After many regional titles and dominating tag team wrestling in the south with his brother, Brisco was chosen by The NWA Board of Directors to replace Dory Funk Jr., as the World Champion, after a long-running feud. Funk claimed, however, that he had been in an accident in his truck and was too injured to compete. Instead of Brisco, Funk would end up losing the belt to Harley Race.
Brisco and several others within the NWA would claim that the ‘accident’ was concocted by Dory Funk Sr., who didn’t want the title transfer to occur. Funk was a power broker in the pecking order of NWA promoters, and could have used his weight to divert the original plans.
So, although he would have dethrone a different titleholder, Brisco finally reached the pinnacle of the sport in the Summer of ’73:
His first NWA World Heavyweight wrestling title came when he defeated Harley Race in Houston, TX on July 20, 1973. Once word spread throughout the many territories of the NWA that Jack was the new “Champ,” the young athlete found himself in huge demand across the world. As the new NWA World Heavyweight Champion, Jack wrestled 5 to 6 nights a week defeating the best wrestlers in countries all over the world. However, after 6 months, Jack lost his title to Giant Baba on December of 1974, only to triumph over Baba one week later to regain his reign as champion.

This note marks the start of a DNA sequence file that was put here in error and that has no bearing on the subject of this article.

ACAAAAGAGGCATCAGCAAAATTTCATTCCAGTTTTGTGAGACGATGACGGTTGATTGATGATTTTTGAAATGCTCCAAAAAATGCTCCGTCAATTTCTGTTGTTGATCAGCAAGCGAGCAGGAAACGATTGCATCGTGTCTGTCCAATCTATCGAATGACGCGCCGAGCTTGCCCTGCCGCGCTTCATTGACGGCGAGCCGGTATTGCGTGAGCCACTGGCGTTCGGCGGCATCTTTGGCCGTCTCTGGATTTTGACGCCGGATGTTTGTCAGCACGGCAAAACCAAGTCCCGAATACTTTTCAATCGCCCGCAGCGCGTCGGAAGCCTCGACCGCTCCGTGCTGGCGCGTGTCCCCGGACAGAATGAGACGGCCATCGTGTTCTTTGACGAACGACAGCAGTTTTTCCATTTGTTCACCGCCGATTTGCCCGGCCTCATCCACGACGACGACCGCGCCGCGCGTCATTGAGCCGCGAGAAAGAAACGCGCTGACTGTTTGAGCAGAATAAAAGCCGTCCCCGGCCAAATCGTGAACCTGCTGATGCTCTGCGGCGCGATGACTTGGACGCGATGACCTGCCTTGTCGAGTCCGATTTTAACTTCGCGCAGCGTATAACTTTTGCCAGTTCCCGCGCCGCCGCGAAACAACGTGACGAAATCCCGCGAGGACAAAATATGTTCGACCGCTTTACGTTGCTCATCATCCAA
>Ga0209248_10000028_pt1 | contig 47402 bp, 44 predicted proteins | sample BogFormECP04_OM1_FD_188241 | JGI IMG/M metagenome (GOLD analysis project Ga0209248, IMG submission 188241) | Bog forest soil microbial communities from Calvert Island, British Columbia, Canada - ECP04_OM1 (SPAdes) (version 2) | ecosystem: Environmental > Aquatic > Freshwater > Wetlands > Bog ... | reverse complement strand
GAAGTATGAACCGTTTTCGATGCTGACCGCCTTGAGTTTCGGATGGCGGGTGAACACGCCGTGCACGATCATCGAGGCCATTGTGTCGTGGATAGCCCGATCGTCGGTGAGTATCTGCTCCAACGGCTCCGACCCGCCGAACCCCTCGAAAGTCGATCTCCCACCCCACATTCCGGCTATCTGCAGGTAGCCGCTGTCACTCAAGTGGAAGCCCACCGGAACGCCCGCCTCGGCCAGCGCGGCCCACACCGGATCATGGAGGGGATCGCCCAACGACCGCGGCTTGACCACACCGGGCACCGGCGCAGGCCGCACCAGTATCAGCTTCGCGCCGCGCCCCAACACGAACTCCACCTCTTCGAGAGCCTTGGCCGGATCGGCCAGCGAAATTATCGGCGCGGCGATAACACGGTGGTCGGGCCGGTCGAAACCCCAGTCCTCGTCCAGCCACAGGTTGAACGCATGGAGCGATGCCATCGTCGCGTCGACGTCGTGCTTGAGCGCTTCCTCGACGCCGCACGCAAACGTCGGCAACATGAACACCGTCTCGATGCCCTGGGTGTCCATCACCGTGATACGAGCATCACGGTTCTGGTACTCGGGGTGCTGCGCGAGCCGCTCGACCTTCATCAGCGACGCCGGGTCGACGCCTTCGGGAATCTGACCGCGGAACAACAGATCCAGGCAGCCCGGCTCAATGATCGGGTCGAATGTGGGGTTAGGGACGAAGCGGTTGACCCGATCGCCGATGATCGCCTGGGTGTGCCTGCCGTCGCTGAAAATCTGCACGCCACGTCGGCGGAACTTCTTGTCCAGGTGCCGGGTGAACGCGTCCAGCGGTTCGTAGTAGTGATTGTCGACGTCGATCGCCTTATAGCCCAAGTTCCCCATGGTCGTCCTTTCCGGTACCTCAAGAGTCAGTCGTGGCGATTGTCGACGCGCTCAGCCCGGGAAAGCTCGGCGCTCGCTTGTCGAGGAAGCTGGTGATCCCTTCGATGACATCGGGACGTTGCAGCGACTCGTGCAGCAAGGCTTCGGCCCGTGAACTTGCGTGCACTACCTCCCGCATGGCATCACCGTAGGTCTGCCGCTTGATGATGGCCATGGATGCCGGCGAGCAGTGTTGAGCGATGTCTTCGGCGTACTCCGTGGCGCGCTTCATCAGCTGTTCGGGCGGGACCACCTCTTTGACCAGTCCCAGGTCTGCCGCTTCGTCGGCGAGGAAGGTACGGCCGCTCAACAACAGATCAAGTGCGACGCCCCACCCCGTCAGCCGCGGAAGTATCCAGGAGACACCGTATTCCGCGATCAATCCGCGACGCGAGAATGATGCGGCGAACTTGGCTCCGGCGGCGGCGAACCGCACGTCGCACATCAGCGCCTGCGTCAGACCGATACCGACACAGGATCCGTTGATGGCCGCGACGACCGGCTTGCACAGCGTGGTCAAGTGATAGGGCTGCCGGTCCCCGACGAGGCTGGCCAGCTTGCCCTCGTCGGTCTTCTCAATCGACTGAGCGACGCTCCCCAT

His second World Title reign turned out to be even more successful than the first. Jack was a true “fighting champion,” and his popularity was enormous! But eventually, he, like every other great champion, would go down in defeat when the NWA decided it was time for someone else to hold the title. His last day as Champ came in December, 1975, when he was defeated by Terry Funk. This was yet another in the years long feud between “The Funks and The Briscos.” — excerpt from biography at JackBrisco.com